Physicians in the United States, Canada, and Mexico
Physicians with current and valid licenses in the United States, Canada, or Mexico who read any 3 of the selected continuing medical education (CME) articles in this issue of Archives of Internal Medicine, complete the CME Evaluation Form, and fax it to the number or mail it to the address at the bottom of the CME Evaluation Form are eligible for Category 1 CME credit. There is no charge.
The American Medical Association (AMA) is accredited by the Accreditation Council for Continuing Medical Education to sponsor continuing medical education for physicians. The AMA designates this educational activity for up to 1 hour of Category 1 credit per Archives of Internal Medicine issue toward the AMA Physician's Recognition Award (PRA). Each physician should claim only those hours of credit that were actually spent in the educational activity.
Physicians in Other Countries
Physicians with current and valid licenses in the United States, Mexico, or Canada are eligible for CME credit even if they live or practice in other countries. Physicians licensed in other countries are also welcome to participate in this CME activity. However, the PRA is only available to physicians licensed in the United States, Canada, or Mexico.
To earn credit, read the articles designated for CME credit carefully and complete the CME Evaluation Form. The CME Evaluation Form must be submitted within 4 weeks of the issue date. A certificate awarding 1 hour of Category 1 CME credit will be faxed or mailed to you; it is then your responsibility to maintain a record of credit received. Questions about CME credit processing should be directed to The Blackstone Group, tel: (312) 419-0400, ext 225; fax: (312) 269-1636.
One of our goals is to assess continually the educational needs of our readers so we may enhance the educational effectiveness of the Archives of Internal Medicine. To achieve this goal, we need your help. You must complete the CME Evaluation Form to receive credit.
Statement of Educational Purpose
For a complete description of the ARCHIVES' mission statement, please refer to the table of contents.
A flexible curriculum of article topics is developed annually by the journal's editorial board and is then supplemented throughout the year with information gained from readers, authors, reviewers, and editors. The Reader's Choice CME activity allows readers, as adult learners, to determine their own educational needs and to assist the editors in addressing their needs in future issues.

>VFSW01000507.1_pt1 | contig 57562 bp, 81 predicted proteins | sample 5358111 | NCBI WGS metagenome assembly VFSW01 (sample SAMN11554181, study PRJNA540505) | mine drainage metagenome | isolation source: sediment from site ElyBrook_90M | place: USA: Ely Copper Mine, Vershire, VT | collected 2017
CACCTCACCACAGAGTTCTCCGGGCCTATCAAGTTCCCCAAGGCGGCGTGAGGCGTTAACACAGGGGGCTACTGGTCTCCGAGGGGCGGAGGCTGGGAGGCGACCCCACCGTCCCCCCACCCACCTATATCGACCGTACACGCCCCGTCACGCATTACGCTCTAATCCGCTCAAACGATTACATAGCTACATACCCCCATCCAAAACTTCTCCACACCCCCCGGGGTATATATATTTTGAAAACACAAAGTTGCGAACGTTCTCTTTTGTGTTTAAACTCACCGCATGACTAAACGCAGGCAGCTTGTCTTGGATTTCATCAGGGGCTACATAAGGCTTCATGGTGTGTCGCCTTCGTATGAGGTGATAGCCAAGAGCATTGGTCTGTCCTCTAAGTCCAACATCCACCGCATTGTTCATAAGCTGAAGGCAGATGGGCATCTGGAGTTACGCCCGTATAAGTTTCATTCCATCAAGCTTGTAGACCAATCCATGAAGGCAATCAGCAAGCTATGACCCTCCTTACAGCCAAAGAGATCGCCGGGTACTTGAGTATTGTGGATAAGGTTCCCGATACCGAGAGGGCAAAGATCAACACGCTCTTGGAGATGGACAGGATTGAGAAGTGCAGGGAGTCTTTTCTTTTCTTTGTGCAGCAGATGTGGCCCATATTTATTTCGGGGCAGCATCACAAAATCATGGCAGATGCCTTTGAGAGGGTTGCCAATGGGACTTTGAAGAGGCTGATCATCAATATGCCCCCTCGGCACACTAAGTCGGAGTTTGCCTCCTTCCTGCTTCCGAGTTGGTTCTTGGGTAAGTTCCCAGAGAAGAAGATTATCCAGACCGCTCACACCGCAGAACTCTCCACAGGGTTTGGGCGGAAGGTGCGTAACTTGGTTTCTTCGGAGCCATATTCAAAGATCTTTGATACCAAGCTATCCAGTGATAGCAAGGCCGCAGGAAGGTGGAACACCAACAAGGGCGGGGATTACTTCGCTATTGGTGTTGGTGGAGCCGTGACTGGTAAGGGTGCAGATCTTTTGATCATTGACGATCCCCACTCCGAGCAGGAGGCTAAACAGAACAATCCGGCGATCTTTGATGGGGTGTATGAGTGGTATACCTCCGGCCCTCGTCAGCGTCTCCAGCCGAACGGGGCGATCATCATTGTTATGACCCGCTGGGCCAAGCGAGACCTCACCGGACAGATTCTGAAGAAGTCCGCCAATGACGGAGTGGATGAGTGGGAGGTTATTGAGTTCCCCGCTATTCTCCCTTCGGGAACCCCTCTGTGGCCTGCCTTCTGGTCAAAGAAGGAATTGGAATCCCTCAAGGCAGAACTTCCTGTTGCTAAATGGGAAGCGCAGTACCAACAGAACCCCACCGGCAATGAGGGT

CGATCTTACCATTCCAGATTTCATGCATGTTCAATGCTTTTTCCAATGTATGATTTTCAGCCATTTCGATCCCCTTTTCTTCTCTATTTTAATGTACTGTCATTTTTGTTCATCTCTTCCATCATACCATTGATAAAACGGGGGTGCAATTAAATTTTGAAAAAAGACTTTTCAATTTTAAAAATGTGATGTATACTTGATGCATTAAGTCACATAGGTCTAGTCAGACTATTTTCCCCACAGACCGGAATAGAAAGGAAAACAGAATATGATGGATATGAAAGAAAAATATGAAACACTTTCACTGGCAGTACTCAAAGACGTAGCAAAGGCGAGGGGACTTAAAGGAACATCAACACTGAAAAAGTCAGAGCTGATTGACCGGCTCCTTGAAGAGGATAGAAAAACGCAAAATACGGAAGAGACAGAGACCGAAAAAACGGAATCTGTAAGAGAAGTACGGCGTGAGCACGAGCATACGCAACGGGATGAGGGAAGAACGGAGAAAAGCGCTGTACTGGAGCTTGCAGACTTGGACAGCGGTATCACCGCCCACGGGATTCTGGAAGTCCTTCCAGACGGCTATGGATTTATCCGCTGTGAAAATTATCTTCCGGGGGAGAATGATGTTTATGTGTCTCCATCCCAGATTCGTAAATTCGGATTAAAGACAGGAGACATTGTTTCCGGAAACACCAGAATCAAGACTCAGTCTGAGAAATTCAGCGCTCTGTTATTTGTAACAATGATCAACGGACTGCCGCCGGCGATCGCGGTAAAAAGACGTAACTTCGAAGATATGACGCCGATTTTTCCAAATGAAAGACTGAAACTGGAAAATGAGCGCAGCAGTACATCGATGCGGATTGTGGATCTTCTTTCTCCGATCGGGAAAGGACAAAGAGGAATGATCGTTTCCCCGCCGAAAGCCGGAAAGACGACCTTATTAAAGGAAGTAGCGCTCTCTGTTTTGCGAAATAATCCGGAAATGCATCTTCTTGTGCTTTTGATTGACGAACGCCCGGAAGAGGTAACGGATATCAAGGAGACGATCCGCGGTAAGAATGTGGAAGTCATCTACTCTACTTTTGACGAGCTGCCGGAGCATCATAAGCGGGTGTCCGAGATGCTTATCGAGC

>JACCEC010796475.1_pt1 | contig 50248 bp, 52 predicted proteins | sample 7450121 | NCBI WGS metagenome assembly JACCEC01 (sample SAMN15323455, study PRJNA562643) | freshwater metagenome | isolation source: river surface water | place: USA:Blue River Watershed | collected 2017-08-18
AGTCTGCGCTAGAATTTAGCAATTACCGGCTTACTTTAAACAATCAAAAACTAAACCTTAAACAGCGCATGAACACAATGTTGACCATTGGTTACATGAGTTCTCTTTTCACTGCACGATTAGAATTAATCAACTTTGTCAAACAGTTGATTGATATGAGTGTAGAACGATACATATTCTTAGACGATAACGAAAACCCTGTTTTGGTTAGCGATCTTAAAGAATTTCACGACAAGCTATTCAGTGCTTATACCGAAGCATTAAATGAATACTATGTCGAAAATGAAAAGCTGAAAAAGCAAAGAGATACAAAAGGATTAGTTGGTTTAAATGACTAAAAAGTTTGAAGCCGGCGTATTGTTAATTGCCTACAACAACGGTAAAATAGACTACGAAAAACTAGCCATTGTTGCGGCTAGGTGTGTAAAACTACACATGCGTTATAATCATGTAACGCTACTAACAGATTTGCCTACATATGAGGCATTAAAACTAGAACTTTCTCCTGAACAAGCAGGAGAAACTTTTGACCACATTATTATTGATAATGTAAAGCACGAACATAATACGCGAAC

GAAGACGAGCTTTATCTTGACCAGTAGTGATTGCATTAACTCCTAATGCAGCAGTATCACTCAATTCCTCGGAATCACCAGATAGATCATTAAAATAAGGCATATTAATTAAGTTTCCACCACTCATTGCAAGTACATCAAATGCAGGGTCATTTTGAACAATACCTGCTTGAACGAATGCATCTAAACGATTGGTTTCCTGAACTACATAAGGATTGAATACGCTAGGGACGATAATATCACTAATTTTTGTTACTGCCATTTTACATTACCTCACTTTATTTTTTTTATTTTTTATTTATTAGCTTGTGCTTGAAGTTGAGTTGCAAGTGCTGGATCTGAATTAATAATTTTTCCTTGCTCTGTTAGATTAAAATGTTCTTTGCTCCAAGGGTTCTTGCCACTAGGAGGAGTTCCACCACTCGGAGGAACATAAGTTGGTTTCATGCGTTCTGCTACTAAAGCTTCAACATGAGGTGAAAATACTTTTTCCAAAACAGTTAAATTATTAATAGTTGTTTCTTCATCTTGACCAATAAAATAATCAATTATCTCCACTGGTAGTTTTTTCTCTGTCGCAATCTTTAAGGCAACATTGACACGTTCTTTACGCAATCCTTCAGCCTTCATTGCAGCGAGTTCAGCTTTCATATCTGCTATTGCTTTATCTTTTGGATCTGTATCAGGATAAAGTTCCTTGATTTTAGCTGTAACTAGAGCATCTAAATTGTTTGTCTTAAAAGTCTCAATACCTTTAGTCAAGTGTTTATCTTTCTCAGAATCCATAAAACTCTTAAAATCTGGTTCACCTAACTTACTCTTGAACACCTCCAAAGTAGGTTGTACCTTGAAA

Readers of the Archives of Internal Medicine should be able to attain the following educational objectives: (1) select and read at least 3 articles per issue to gain new medical information on topics of particular interest to them as physicians, (2) assess its value to them as practicing physicians, and (3) think carefully about how this new information may influence their own practices.
CME Articles in This Issue of Archives of Internal Medicine
The following articles in this issue may be read for CME credit:
Better Psychological Functioning and Higher Social Status May Largely Explain the Apparent Health Benefits of Wine: A Study of Wine and Beer Drinking in Young Danish AdultsArticle
Educational Objective: To learn that better psychological functioning and higher social status may largely explain the apparent health benefits of wine.
Relationship of Depression to Increased Risk of Mortality and Rehospitalization in Patients With Congestive Heart FailureArticle
Educational Objective: To learn the prevalence and relationship of depression to outcomes of patients hospitalized with congestive heart failure.
Dietary Patterns and the Risk of Coronary Heart Disease in WomenArticle
Educational Objective: To understand the inverse association between a prudent dietary pattern and coronary heart disease risk and the positive association with a Western dietary pattern.
Nonsevere Community-Acquired Pneumonia: Correlation Between Cause and Severity or ComorbidityArticle
Educational Objective: To learn the correlation between etiology and severity or comorbidity among patients with nonsevere community-acquired pneumonia.
Religious Struggle as a Predictor of Mortality Among Medically Ill Elderly Patients: A 2-Year Longitudinal StudyArticle
Educational Objective: To improve physician awareness of religious beliefs that may mark patients as high risk for poor medical outcomes.
Diagnostic Patterns and Temporal Trends in the Evaluation of Adult Patients Hospitalized With SyncopeArticle
Educational Objective: To understand diagnostic patterns and trends and the results of specialty consultations in the evaluation of adult patients hospitalized with the principal diagnosis of syncope.
Academic Detailing to Improve Use of Broad-Spectrum Antibiotics at an Academic Medical CenterArticle
Educational Objective: To understand the efficacy of transferable educational intervention for reducing the unnecessary use of broad-spectrum antibiotic use.